US News & World Report ranked Stanford as one of the top 10 hospitals in the nation in 2017, placing it ninth, up from 14th just a year ago. Hospital Compare, which looks at medical data on Medicare patients, awarded Stanford four stars. These outstanding marks reflect the level of care that Stanford strives to deliver. But at the same time, a scoring system that uses more current patient data saw Stanford drop in key quality measures such as mortality and hospital-acquired infections. Vizient—formerly known as the University HealthSystem Consortium—ranked Stanford 71st out of 107 similar hospitals, down from Stanford’s ranking of 42 last year.
“Stanford always strives to provide the highest quality care in a very safe environment for our patients,” said Ann Weinacker, MD, Interim Chief Quality Officer. “As we look at each of these ranking systems, we see opportunities to improve the value of the care we deliver.”
Over the past five years Stanford has launched a lean management system to reduce waste and inefficiency. It created quality improvement training courses to give employees at every level the tools they need to conduct improvement work in their own areas. It developed high value care teams to reduce the variability of surgical care and recovery. It launched C-I-CARE to improve the patient experience. It created Unit Based Medical Directors partnering with Patient Care Managers to lead quality studies. This all-out approach set the foundation for the more targeted work being conducted today.
“We have been painting quality with a broad brush,” said Weinacker. “The Vizient report focuses our efforts, and forces us to pay attention to areas where we need to improve. It uses the most current data, which makes it the most actionable measure to follow.”
How are we going to improve?
Today, the quality effort is a targeted assault at every level of the organization. It is led by Weinacker and Lisa Freeman, Interim Vice President of Quality, Patient Safety and Clinical Effectiveness, under the direction of Chief Medical Officer Norm Rizk, MD. At the highest level, President and CEO David Entwistle has partnered with Lloyd Minor, Dean of the School of Medicine (SOM) and Christopher Dawes, President of Stanford Children’s Hospital. These three leaders formed the Safety, Quality and Value Committee to enhance the improvement capability of their respective clinical and administrative staff. At the departmental level, the SHC quality team has deployed specialists, invested resources and provided data to help inpatient units, outpatient clinics and every SOM department in leading efforts to improve the value and safety of the care they deliver.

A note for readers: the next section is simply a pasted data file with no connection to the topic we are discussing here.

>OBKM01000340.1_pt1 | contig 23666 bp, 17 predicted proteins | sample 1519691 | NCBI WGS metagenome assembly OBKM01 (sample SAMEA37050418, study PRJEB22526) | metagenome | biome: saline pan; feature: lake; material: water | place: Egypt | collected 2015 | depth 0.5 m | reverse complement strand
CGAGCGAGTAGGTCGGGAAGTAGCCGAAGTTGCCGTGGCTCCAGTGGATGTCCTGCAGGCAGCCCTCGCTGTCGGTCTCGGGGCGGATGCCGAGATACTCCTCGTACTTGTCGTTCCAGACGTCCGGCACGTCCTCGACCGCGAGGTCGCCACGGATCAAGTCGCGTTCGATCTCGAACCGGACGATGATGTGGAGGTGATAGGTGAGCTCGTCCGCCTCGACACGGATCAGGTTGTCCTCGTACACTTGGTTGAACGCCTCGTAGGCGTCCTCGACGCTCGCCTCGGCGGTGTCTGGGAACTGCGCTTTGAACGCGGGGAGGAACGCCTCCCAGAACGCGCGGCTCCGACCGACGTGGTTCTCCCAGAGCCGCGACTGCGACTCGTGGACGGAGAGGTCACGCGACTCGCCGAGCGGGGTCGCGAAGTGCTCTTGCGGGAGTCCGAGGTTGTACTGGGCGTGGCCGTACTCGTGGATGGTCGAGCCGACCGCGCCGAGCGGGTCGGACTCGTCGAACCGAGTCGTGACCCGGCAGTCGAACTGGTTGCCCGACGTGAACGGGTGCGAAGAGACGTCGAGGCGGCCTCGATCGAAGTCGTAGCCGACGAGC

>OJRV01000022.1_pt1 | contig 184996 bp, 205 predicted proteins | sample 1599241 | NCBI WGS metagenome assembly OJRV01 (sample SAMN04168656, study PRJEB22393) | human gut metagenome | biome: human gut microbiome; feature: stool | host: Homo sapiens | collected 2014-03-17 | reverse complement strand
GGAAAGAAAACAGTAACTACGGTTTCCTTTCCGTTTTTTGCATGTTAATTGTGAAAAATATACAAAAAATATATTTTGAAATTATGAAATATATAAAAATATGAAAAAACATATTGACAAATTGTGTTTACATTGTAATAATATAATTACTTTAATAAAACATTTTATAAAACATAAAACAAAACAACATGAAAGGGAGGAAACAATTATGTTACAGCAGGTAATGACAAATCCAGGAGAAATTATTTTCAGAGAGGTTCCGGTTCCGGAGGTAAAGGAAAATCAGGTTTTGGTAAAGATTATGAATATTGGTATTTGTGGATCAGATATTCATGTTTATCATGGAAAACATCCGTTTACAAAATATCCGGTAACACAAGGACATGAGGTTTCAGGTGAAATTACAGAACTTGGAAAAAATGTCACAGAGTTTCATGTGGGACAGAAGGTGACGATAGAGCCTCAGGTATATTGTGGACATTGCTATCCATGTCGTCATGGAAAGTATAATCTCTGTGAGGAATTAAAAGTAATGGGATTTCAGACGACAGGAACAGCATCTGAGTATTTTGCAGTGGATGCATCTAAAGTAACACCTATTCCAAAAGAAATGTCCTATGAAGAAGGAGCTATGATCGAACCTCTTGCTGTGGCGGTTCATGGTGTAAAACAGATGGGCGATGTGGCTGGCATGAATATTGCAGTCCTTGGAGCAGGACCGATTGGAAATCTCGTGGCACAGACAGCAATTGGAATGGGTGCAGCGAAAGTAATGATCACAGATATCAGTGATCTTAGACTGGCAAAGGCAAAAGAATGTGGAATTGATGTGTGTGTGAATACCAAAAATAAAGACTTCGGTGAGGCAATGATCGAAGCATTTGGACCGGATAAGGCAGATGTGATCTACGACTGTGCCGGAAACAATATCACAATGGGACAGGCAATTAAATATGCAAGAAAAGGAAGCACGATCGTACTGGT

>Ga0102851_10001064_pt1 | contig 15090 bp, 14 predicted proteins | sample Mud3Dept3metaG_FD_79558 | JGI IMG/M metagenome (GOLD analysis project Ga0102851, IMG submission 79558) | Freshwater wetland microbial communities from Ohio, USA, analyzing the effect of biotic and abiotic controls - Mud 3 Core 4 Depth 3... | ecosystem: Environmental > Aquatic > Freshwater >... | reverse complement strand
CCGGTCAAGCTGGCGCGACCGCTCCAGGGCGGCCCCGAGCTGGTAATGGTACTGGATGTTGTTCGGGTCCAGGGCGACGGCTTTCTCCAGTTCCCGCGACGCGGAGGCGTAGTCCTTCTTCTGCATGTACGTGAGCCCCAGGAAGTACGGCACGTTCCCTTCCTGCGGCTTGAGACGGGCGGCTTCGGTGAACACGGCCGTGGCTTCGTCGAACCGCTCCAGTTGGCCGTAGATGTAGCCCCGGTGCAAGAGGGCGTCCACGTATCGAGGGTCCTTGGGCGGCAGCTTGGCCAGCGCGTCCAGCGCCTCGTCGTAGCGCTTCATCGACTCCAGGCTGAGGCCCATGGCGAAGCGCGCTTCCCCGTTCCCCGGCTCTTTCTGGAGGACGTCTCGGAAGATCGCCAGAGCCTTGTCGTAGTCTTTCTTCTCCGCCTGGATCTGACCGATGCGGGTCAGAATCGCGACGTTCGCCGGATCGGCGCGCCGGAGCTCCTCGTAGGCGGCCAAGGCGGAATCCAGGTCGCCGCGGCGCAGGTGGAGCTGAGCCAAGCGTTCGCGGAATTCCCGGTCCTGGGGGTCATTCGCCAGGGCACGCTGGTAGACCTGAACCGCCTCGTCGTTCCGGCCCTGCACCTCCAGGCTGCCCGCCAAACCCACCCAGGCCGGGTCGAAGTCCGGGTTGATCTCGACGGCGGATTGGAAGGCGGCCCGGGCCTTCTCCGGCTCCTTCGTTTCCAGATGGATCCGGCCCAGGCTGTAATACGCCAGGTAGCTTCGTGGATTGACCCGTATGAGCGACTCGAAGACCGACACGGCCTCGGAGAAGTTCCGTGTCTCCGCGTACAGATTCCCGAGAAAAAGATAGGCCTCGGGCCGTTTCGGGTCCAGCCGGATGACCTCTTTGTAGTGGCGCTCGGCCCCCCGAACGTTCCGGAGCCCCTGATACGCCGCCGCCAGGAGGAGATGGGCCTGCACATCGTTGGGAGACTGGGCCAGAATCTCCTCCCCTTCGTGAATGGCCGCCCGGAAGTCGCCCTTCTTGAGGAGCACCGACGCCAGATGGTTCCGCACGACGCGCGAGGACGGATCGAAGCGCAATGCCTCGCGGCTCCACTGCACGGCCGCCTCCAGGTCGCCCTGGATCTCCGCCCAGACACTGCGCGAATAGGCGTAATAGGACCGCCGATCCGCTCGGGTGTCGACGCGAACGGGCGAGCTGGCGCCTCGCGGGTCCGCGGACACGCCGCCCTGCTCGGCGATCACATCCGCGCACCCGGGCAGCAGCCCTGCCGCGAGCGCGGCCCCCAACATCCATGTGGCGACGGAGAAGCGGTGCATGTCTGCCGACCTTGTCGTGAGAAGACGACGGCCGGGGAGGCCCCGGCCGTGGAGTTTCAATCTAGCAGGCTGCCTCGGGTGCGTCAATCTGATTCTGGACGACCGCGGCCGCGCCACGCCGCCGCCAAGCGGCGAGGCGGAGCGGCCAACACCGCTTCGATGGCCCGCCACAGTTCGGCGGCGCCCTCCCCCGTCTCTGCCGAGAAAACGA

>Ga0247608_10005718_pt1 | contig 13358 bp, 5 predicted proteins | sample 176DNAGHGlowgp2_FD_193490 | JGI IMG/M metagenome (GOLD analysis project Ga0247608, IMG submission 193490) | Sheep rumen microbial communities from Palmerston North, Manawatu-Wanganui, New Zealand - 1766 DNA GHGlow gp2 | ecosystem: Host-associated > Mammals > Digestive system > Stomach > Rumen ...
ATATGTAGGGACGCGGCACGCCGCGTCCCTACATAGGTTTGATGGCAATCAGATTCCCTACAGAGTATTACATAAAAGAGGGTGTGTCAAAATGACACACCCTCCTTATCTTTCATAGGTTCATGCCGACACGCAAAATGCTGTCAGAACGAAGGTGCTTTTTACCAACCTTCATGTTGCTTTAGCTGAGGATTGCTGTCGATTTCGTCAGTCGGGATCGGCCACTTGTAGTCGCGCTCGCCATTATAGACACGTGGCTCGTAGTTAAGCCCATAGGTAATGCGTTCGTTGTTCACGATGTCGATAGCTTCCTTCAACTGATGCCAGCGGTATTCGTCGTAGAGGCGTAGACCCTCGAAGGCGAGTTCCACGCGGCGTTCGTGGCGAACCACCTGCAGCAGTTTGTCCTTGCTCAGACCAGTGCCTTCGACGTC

“In a much more tangible, measurable way, we are engaging faculty from the department chairs to the front-line clinicians and unit-based medical directors and their patient care managers in achieving both departmental level goals and unit-based goals in achieving quality,” said Freeman.
Every department was given a standardized list of quality improvement opportunities from which to develop plans. These efforts target key measures set by SHC and SOM leadership—observed to expected mortality, length of stay, cost and the patient experience—measures that are equally important to patients and their families.
Already, these efforts are paying off. High value care teams in colorectal, pancreatic, spine and gyn-onc surgery have begun to reduce variability of care and length of stay by creating new Enhanced Recovery After Surgery (ERAS) care pathways that are patient-centered, evidence-based, integrated and multidisciplinary. The goal of these efforts is to reduce a patient’s surgical stress response, optimize physiologic function and facilitate recovery.
A second system-wide quality effort involves improving Stanford’s accuracy in documenting the complexity of its patient population. This effort will help improve the “observed to expected mortality rates” measure, in which Stanford currently ranks below the national average.
Hospital-acquired infections is another area identified for improvement. A team in the E2 ICU has significantly reduced the rate of catheter-associated urinary tract infections by considering alternatives to catheterization and managing the length of time patients are catheterized. Their efforts have proven so successful that new protocols are being implemented hospital-wide.
What do the rankings mean?
US New & World Report, which ranked Stanford ninth among top hospitals in the US, analyzes data from nearly 5,000 medical centers and survey responses from more than 30,000 physicians. It ranks hospitals in 16 specialties from cancer to urology, and looks at survival rates, patient safety, hospital structure, specialty staff and hospital reputation. Hospital Compare uses Medicare patient data on 57 different quality measures. Vizient looks at multiple domains—survival, safety, patient experience, effectiveness, efficiency and equity—and benchmarks Stanford’s performance against other similar institutions.
While all three of these ranking systems look at similar quality measures, they differ in the weight they give to each measure, and in some of the categories they analyze. For example, US News’ ranking relies heavily on hospital structure and reputation, two factors that are not part of the Vizient ranking system. Vizient, instead, attributes more than half of its score to patient safety and mortality.
For the Stanford quality team, the Vizient ranking has become its best instructor. “It shines a light on areas we need to improve,” said Weinacker. “That is why our quality improvement efforts are guided by these relevant data, and target measures where we score lower than the national average – such as mortality and hospital-acquired infections. These are all very concrete, actionable data highlighting things that we can change.”